Three months before James Gargasoulas would kill six people in Melbourne’s Bourke Street mall, he punched his girlfriend, who was 19 weeks pregnant, repeatedly in the face.
Just over two years before the Bourke Street mall terror attack, a man walked into a cafe in Sydney’s Martin Place.
But Monis wasn’t just any potential customer, walking in off the street. He had been charged with 43 counts of sexual assault. He had a history of domestic violence. He was accused of conspiring to murder his own wife.
But it’s not only the Bourke Street rampage and the Lindt cafe siege that point to a disturbing link between domestic violence and terrorism.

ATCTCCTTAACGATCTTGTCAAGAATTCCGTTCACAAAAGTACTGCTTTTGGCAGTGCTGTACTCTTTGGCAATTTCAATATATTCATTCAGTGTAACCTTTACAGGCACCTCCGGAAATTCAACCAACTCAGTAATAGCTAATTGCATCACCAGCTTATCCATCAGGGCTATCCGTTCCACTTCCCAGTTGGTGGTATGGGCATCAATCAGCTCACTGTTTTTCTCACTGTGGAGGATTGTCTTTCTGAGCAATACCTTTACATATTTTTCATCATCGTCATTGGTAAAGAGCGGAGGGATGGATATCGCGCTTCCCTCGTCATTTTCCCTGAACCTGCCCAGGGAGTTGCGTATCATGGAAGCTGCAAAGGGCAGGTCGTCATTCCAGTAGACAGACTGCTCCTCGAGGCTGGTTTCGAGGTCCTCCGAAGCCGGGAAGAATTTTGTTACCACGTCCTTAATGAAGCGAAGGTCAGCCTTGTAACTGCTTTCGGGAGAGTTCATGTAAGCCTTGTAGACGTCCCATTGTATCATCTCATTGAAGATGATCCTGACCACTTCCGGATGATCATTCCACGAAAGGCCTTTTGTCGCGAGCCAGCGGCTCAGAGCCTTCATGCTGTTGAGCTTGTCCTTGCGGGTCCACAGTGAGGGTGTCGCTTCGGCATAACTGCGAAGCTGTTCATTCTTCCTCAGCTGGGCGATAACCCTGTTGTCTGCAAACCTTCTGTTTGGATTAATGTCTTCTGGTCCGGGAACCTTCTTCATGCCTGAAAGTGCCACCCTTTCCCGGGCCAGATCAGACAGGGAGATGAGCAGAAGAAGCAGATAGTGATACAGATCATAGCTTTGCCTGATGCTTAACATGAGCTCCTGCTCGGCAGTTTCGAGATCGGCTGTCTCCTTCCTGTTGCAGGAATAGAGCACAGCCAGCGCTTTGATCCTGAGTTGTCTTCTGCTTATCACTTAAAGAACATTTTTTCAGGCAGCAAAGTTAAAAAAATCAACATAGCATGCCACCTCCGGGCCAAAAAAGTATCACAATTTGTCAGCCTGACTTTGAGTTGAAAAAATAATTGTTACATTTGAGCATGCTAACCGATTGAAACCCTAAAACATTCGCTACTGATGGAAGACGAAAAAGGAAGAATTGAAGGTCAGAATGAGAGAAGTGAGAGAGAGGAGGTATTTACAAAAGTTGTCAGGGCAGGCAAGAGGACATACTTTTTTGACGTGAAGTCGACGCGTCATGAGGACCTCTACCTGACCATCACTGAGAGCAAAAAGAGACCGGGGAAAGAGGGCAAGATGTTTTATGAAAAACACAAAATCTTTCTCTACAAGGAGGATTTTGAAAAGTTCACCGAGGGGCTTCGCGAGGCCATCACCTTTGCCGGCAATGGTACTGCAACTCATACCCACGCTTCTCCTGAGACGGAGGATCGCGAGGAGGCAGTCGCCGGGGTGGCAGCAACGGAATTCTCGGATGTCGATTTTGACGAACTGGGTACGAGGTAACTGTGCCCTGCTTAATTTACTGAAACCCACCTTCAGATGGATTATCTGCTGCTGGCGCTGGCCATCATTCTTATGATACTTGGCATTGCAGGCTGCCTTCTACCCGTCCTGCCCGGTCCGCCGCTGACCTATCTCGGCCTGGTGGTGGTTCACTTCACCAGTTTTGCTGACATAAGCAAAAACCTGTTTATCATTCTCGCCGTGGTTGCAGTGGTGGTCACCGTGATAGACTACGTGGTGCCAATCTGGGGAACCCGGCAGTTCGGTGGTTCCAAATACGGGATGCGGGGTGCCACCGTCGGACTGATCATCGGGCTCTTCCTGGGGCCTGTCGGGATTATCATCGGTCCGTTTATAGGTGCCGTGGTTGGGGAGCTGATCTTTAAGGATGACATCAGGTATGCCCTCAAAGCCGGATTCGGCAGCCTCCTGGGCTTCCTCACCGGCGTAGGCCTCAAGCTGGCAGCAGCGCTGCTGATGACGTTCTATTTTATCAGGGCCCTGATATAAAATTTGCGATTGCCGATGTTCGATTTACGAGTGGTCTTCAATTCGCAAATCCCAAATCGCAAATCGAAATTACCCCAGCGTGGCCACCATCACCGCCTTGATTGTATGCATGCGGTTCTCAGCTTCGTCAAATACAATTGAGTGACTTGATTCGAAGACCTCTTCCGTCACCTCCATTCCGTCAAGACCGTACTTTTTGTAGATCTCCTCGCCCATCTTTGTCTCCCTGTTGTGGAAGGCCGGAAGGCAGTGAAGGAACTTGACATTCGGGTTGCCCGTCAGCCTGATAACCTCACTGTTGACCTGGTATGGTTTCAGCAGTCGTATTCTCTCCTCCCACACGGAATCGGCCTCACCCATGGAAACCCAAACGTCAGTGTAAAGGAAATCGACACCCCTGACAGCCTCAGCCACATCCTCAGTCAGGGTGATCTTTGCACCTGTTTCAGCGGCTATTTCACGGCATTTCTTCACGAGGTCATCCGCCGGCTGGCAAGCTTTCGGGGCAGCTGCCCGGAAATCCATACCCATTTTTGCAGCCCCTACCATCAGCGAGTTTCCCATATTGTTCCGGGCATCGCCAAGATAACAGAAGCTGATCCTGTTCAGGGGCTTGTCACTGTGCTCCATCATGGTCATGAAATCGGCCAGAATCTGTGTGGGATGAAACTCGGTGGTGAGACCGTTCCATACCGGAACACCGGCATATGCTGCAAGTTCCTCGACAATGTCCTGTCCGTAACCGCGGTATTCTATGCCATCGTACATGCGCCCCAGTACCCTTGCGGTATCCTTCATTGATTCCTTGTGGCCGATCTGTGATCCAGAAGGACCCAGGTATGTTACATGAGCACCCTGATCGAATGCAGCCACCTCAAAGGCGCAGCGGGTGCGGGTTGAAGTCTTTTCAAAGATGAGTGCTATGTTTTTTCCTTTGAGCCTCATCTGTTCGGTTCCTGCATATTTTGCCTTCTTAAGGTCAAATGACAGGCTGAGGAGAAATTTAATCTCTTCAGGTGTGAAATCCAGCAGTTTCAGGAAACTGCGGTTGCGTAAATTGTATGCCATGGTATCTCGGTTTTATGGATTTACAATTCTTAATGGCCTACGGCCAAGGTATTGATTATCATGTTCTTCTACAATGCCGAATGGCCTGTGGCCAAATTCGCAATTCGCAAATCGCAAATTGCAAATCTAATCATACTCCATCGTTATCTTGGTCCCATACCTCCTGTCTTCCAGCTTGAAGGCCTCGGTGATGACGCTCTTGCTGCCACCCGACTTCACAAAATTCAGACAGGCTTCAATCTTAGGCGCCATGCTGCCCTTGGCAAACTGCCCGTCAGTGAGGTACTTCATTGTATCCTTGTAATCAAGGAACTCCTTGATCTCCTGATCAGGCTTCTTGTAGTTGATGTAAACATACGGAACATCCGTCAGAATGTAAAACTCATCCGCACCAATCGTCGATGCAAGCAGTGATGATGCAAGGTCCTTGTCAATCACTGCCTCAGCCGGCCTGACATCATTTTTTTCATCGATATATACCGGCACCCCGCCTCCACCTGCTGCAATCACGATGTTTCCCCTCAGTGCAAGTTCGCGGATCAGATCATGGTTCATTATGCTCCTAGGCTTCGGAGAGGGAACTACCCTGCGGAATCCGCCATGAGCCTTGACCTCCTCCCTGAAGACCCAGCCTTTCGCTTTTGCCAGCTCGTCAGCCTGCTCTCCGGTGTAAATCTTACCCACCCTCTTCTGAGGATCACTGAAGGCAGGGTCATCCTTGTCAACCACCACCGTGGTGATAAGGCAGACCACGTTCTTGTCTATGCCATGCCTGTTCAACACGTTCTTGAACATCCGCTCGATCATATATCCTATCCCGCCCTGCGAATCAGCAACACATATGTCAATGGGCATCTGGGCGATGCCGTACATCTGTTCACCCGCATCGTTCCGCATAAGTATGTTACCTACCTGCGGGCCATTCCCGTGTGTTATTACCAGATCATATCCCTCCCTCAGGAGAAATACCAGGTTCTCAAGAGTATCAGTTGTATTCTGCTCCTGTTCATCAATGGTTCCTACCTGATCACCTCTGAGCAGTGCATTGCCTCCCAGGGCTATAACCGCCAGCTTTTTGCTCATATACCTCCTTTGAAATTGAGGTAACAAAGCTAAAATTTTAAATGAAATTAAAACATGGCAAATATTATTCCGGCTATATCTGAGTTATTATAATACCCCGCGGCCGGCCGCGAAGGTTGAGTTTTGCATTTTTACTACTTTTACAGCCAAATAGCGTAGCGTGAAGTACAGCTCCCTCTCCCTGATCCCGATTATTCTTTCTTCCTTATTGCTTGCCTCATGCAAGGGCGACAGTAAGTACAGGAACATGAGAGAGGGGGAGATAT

There’s the London Bridge attacks.
The attacks on the Charlie Hebdo offices.
The Manchester bombing.
The Pulse nightclub shooting.
The Parkland massacre.
The Sandy Hook shooting.
All instances where the perpetrator had a history (or alleged history) of violence against women. All instances where these men were nonetheless free to walk into schools, nightclubs, concerts and other public spaces, and commit acts of unimaginable evil.